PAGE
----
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Newton  E.  Condray

 

Personal Legacy
NEWTON E. CONDRAY
World War II Memories

Taken from a letter to Will Lundy
1-14-85

Dear Mr. Lundy:

My crew flew most of our missions on O (call sign O-bar Opel ) which I believe was also Fearless Fosdick.

I had lost touch with my crew and just before the reunion, I came in contact with them, first time in 39 years. It was my radio operator that found me through the V.A. and he located the last two crewmembers since the reunion. Two of our crew died, one by a heart attack and the other one was from cancer.

We were a replacement crew that flew a new radar-equipped B-24 from Langley field, VA to England. Our navigator and bombardier had been radar trained and when we arrived in England, they were pulled off our crew and sent for more training. They were never returned. The rest of us joined the 67th Squadron in July 1944. The Squadron gave us Lt. Leroy Parker, who had already completed half of his missions and he finished his tour with us. Lt. Emil Strug was transferred in from another group and finished his tour with our crew.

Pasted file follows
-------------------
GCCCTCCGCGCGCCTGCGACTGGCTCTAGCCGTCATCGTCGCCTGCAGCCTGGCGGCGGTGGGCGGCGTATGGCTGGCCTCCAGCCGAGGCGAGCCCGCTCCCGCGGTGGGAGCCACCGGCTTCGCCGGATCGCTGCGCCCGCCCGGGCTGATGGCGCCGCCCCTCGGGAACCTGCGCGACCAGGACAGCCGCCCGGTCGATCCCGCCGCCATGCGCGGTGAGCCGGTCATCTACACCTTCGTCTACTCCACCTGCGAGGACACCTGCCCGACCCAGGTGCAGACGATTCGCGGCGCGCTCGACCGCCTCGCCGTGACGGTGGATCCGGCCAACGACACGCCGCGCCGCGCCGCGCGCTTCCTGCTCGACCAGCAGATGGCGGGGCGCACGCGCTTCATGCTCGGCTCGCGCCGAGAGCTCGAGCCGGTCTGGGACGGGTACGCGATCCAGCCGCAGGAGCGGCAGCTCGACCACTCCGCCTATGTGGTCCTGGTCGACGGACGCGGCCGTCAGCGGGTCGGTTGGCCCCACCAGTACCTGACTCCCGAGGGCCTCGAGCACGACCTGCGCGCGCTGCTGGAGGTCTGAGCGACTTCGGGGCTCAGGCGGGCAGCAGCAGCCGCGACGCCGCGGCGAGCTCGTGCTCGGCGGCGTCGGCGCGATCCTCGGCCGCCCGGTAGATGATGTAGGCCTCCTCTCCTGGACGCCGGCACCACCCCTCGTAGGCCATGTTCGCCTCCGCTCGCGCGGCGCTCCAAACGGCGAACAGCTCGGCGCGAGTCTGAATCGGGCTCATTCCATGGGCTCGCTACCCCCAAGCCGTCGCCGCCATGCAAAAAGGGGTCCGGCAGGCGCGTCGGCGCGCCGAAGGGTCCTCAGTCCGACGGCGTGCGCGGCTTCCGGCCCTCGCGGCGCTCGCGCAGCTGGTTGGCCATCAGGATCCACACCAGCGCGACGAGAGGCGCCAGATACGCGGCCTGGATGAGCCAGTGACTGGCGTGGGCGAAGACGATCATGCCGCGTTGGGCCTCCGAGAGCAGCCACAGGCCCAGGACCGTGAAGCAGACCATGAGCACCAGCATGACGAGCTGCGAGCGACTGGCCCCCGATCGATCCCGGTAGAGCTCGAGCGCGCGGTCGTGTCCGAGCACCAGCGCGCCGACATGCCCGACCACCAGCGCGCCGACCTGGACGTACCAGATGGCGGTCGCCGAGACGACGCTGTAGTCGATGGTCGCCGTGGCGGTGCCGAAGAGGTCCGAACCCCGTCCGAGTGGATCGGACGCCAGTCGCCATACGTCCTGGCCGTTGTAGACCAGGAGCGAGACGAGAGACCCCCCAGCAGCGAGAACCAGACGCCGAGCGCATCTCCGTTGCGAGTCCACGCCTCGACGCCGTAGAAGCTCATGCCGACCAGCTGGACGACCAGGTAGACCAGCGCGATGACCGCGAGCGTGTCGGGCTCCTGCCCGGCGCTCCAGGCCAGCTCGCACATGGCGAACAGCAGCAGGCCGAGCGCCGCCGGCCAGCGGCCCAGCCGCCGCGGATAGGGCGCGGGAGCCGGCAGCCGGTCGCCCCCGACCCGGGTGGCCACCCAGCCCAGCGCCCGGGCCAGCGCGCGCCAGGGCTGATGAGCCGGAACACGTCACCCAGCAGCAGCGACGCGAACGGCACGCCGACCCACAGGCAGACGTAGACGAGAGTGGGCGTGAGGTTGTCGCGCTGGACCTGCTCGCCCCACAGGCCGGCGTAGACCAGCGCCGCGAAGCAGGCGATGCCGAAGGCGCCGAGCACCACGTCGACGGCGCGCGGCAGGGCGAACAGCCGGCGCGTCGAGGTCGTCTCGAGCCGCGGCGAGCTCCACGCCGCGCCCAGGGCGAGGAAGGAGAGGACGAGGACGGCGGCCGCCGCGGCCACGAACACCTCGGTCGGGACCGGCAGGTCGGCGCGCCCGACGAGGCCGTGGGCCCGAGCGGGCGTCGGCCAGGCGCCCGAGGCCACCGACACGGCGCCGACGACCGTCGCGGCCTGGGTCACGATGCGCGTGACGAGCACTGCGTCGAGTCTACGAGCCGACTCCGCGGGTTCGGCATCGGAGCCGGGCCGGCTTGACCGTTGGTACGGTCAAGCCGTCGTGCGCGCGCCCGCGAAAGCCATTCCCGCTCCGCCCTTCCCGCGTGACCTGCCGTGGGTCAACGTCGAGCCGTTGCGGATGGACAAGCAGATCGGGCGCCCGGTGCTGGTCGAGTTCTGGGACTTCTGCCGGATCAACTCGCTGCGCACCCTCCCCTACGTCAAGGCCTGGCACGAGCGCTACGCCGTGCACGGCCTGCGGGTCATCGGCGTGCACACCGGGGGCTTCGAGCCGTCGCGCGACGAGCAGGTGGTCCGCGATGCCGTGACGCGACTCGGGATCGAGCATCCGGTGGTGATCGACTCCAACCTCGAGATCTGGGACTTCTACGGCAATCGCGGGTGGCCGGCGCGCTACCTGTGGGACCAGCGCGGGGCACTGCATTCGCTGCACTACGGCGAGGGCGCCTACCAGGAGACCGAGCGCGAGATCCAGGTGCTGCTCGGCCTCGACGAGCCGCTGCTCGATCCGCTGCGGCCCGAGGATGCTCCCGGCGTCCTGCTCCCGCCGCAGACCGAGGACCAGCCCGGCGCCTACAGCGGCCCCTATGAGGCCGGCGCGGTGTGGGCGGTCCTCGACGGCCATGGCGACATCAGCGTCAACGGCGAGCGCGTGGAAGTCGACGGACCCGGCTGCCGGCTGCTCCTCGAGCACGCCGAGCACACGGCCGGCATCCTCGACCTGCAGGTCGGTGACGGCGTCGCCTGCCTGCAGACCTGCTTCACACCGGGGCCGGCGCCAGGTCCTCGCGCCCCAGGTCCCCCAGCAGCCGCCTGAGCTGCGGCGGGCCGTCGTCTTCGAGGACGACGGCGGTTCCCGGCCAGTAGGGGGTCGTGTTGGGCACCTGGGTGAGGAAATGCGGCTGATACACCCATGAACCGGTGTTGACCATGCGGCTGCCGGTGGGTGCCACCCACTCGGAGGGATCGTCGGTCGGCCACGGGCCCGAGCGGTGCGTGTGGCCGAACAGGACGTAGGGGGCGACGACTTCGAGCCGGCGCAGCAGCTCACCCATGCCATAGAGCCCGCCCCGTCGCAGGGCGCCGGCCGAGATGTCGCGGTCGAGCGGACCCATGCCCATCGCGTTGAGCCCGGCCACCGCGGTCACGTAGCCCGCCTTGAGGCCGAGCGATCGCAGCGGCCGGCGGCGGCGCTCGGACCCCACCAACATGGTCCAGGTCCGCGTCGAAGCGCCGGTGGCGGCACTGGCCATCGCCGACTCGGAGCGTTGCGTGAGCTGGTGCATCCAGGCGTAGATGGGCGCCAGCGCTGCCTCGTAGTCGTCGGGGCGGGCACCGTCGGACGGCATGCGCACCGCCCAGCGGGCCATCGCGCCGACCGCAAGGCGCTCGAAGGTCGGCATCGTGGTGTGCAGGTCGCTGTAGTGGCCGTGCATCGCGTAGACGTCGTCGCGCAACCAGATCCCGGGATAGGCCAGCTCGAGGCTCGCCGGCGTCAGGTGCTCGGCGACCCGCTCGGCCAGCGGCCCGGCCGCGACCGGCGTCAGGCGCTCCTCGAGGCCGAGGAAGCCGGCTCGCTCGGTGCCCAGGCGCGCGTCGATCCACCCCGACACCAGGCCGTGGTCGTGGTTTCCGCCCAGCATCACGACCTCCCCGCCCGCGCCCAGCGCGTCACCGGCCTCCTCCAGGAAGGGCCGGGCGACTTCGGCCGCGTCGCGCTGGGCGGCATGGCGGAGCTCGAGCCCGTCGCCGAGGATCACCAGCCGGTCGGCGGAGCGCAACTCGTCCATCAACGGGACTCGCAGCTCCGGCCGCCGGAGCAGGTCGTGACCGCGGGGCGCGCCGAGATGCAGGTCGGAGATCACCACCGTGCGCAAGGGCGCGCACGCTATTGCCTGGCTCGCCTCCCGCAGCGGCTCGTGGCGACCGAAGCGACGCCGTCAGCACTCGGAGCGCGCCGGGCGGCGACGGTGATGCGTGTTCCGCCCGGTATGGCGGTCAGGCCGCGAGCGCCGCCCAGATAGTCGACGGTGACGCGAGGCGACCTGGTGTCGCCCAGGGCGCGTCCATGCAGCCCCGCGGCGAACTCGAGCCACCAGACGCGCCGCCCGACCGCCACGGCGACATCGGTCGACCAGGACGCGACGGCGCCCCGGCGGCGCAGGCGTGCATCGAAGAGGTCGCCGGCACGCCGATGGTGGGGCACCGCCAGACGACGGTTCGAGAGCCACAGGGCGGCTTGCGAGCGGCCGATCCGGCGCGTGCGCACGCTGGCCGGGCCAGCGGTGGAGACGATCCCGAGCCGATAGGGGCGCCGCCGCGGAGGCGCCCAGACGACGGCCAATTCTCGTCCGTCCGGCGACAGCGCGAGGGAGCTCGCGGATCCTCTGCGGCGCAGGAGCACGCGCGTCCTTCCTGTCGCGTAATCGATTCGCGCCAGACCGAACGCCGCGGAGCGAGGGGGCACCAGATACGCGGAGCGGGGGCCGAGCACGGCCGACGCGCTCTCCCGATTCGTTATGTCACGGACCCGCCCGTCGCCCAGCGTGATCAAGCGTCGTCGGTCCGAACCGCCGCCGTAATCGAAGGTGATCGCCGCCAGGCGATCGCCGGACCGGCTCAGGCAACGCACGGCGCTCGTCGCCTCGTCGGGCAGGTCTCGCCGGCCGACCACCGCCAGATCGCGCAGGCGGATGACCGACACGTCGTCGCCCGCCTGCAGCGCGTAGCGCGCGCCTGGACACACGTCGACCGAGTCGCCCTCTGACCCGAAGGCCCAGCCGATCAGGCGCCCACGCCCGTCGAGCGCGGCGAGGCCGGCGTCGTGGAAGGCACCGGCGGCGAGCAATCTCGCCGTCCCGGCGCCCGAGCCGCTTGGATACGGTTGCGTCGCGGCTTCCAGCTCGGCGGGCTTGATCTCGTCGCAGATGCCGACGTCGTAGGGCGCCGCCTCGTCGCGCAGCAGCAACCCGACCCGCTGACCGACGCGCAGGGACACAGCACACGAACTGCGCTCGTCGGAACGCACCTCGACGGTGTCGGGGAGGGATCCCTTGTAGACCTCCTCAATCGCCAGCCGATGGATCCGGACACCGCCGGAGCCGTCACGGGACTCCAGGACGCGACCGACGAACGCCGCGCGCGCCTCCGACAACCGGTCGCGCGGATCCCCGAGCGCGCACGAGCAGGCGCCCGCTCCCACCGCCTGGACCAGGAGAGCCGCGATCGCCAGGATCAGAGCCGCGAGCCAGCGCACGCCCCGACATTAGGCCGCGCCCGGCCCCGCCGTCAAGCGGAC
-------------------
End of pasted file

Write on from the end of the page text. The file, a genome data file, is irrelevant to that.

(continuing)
Because we were short a bombardier, we persuaded the Squadron CO to let our nose turret gunner be the toggler to push the toggler switch and drop our bombs on the smoke bombs of the lead ship. So we flew as a nine-man crew.

My copilot, George Folland, hurt his foot and missed 3-5 missions with us. When we finished, he flew as a first pilot for another crew to finish his tour.

The Protestant Chaplin got permission to fly with us on our 35th mission. It was on 12 March 1945 to Wetzlar, Germany.

I have all the current addresses except Leroy Parker. I believe I recall the name Roger Markle, but I can't place a face.

Sincerely, Newton E. Condray
 
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